One of the premier tram events for tram enthusiasts in the UK is Enthusiasts Day at the Crich Tramway Village. The event publicity says that it is a “Dream Date for Enthusiasts”, but was it in 2008? Read on to find out what the event had in store for us. Report by British Trams Online Webmaster Gareth Prior.
The Enthusiasts Day at Crich is usually themed with Cavalcades and tram line-ups from specific trams systems and 2008 was no different. Two themes ran throughout the day – Blackpool and Sheffield – with the morning belonging to the Lancashire town and the afternoon to the Yorkshire city. In addition to trams from these places starring probably the most famous tram in the collection also made an appearance along with the newest Tramway Museum Society owned tramcar.
Upon arrival at the Museum by the free bus from Whatstandwell Railway Station the first tram which leapt out at you was Edinburgh 35 stabled on the stub track on the Depot Fan. This tram has, of course, recently been donated by Edinburgh City Council, to the permanent TMS collection and so it was displayed for this purpose. The tram, usually stabled right at the back of the Depot, still carries adverts for British Gas from its time in Blackpool back in the mid 1980s.
The first major event of the day on the “Programme of Events” was a photo opportunity on the Depot Fan and 35 was only a part of this! Sheffield Works 330 had had to be moved from in front of 35 to allow this to be moved and this had been put in front of the Workshop. 330 was just the first of the Works Cars to be moved as the next tram movements saw the Blackpool Electric Locomotive (the most hard working tram of the day!) haul Modern Tower Wagon TW3, GMJ and Glasgow Welding Trailer from their home of track 4 of the Depot to in front of the Workshop (indeed in front of 330). The next duty for the Locomotive was to return to track 4 and move Leeds Tower Wagon 2 out of the Depot to be stabled on the Depot Fan as well.
Then the morning excitement took place as the Exhibition Hall doors were opened. Regular readers of British Trams Online will know that one of my major disappointments of recent events at Crich has been the lack of these doors being opened, so this almost made my day! (I may be exaggerating there!) With the Exhibition Hall now opened many enthusiasts gathered round the Traverser to see which tram(s) would be lucky enough to get a day in the limelight. The Traverser was moved all the way down its line and finished in front of Blackpool Standard 49. The electric tug (“Pat 1” – a former Post Office vehicle), which is to be retired soon with a newer and more powerful tug having been acquired, was attached to the front of the tram and dragged it onto the Traverser with very little trouble. The Traverser was then moved back to its starting position from where the Blackpool Electric Loco was attached and dragged 49 a few yards to in front of the Exhibition Hall main entrance.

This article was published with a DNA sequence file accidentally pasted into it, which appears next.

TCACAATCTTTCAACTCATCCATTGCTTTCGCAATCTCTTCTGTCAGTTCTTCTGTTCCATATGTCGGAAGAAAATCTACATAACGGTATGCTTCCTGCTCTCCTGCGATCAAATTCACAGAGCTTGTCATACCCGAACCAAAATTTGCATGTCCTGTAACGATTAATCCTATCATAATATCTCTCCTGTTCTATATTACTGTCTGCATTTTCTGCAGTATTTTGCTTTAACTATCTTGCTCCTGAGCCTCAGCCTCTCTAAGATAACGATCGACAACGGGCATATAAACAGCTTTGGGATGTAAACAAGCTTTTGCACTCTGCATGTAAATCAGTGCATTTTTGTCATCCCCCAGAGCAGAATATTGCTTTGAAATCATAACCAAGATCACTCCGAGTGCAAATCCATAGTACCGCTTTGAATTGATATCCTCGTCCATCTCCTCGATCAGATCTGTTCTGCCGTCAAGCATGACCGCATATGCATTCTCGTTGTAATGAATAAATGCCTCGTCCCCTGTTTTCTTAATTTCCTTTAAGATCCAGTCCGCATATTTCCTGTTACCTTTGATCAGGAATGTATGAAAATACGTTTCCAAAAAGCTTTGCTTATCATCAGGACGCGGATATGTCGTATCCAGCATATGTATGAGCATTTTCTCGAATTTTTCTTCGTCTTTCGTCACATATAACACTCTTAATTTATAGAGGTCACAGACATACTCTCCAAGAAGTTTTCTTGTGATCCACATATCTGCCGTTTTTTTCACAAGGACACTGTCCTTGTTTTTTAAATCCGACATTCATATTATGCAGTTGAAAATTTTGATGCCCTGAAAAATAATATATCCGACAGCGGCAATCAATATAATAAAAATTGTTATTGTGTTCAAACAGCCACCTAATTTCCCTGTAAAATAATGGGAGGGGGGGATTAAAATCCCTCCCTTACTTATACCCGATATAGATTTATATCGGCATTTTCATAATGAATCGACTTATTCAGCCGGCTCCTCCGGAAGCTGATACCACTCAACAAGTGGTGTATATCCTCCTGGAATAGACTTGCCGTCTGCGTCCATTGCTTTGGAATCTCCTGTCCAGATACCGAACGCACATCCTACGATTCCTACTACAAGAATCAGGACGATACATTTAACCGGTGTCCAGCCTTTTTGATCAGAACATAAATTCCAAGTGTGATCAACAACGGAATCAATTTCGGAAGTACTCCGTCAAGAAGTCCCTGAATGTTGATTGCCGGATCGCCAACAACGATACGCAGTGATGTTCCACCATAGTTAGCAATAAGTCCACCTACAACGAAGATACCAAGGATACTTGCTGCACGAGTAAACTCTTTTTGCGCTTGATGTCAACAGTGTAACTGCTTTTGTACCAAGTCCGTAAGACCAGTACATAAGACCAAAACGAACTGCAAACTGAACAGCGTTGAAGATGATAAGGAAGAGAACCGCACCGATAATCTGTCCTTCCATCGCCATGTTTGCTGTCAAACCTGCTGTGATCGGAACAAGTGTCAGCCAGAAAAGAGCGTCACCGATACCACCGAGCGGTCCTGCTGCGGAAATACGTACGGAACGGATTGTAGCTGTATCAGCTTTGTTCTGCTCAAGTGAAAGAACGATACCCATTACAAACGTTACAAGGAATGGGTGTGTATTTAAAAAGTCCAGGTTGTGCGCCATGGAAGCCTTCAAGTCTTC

That was not it for the Exhibition Hall in the morning through as Sheffield 15 was dragged out by hand – who needs a horse when you have a man! – onto the Traverser. But 15 was not to have its day in the limelight as it was just moved onto another track in the Exhibition Hall as the tram wanted was actually behind it – Prague 180. This tram is probably the most famous tram in the Crich fleet for the reason that as it left the Czech capital back in 1968 the Soviet tanks rolled in behind as they began their occupation of Czechoslovakia. Now the tram is a non-runner but to celebrate the 40th anniversary of its arrival in the Derbyshire countryside it was moved onto the Traverser. The Traverser was then moved back to its starting point and there it was to stay for the rest of the morning and early afternoon.